Wednesday, July 11, 2012

City Opens for Missionary Work in Georgia

Missionaries serving in the Armenia Yerevan Mission report that a second city has opened for missionary work in the country of Georgia.  With slightly more than 100,000 inhabitants and ranked as Georgia's fourth most populous city, Rustavi opened for proselytism last month and young elders and a senior missionary couple were assigned.  Rustavi is located halfway between the capital city Tbilisi and the Azerbaijani border.  The Church assigned the first young proselytizing missionaries in March 2006 and has performed missionary activity only in Tbilisi. Missionaries report that a group has been organized in Rustavi.  It is unclear whether there are any members living in the city.

The opening of a second city in Georgia to missionary work is a significant milestone that may indicate additional prospects to expand missionary activity to additional locations.  The delay of opening a second city to missionary work for six years is concerning and has possibly resulted in missed opportunities to establish the Church in more locations when local populations were more receptive to missionary activity.  Prospects for future growth in Tbilisi and Rustavi appear modest as receptivity continues to decline and no translations of LDS scriptures are available.  One positive development within the past few years is that the Church has translated several basic proselytism materials into Georgian and that the translation of the Book of Mormon into Georgia began within the past year.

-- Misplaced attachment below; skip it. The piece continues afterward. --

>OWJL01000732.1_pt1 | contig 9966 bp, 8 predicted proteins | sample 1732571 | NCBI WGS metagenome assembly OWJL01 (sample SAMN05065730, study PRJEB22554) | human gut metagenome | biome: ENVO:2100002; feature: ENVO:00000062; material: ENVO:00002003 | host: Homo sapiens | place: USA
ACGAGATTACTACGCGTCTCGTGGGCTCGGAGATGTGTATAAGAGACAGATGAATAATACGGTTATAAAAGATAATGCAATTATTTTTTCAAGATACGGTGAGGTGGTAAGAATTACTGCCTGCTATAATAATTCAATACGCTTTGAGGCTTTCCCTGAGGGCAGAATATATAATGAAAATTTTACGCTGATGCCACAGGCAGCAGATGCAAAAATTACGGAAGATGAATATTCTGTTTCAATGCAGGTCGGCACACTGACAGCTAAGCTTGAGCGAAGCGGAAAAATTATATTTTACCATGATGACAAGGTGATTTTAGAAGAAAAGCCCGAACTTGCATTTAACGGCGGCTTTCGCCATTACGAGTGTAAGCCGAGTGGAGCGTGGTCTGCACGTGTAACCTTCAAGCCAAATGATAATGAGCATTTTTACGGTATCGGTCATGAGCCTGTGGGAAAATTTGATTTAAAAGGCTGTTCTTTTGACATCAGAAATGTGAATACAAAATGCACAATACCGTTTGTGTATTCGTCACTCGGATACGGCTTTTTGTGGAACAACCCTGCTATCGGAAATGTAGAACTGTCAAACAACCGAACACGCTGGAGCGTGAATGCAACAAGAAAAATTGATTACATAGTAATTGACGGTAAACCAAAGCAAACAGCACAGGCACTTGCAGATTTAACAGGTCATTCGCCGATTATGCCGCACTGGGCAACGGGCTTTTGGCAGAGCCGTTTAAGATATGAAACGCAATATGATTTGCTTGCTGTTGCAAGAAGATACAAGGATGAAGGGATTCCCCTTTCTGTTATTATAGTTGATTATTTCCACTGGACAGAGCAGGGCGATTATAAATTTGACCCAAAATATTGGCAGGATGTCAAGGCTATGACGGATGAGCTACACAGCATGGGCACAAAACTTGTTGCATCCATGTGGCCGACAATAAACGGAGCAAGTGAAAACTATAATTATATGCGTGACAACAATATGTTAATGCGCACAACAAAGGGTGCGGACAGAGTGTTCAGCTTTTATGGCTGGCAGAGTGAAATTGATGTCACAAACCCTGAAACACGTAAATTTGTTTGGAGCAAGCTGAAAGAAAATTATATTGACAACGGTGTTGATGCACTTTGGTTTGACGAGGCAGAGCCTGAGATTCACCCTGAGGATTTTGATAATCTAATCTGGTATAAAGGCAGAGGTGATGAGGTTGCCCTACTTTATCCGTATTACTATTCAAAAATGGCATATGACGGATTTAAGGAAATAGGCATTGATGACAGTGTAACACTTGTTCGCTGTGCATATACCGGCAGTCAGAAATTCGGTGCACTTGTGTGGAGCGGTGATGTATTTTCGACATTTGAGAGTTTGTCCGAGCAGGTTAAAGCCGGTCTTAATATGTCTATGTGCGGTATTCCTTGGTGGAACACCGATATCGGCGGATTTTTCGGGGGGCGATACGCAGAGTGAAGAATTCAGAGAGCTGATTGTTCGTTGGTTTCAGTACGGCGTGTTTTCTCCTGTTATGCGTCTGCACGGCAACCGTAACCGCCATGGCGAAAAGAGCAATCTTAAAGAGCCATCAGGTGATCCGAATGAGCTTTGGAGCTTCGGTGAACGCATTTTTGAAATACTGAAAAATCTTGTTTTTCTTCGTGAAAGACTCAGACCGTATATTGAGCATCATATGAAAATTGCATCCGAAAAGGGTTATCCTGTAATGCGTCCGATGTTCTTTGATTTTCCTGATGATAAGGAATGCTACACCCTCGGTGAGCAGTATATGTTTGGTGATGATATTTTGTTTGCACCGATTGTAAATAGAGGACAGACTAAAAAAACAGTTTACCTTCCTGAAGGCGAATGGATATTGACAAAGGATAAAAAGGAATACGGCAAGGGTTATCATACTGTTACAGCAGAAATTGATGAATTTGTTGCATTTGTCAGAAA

3 comments:

The Opinion said...

"The delay of opening a second city to missionary work for six years is concerning and has possibly resulted in missed opportunities to establish the Church in more locations when local populations were more receptive to missionary activity."
This concern would be true if this was the work of a man, but this is the work of the Lord.

Matt said...

Yes, the Church and missionary activity is the work of the Lord. However, progress in expanding outreach into new areas depends not only on the Lord's will but also on us. I believe that this goes back to the principle that Elder Oaks identified as "good, better, and best." Yes, it is good to build up centers of strength, but based on reports from mission presidents, missionaries, and ordinary members, the better or best option is to do both: Build up established units without saturating them with full-time missionaries and opening new areas to proselytism.

alien236 said...

Mr. Opinion, if the Lord was the one deciding mission policies I imagine he could do better than a 30-35% worldwide activity rate. Just saying.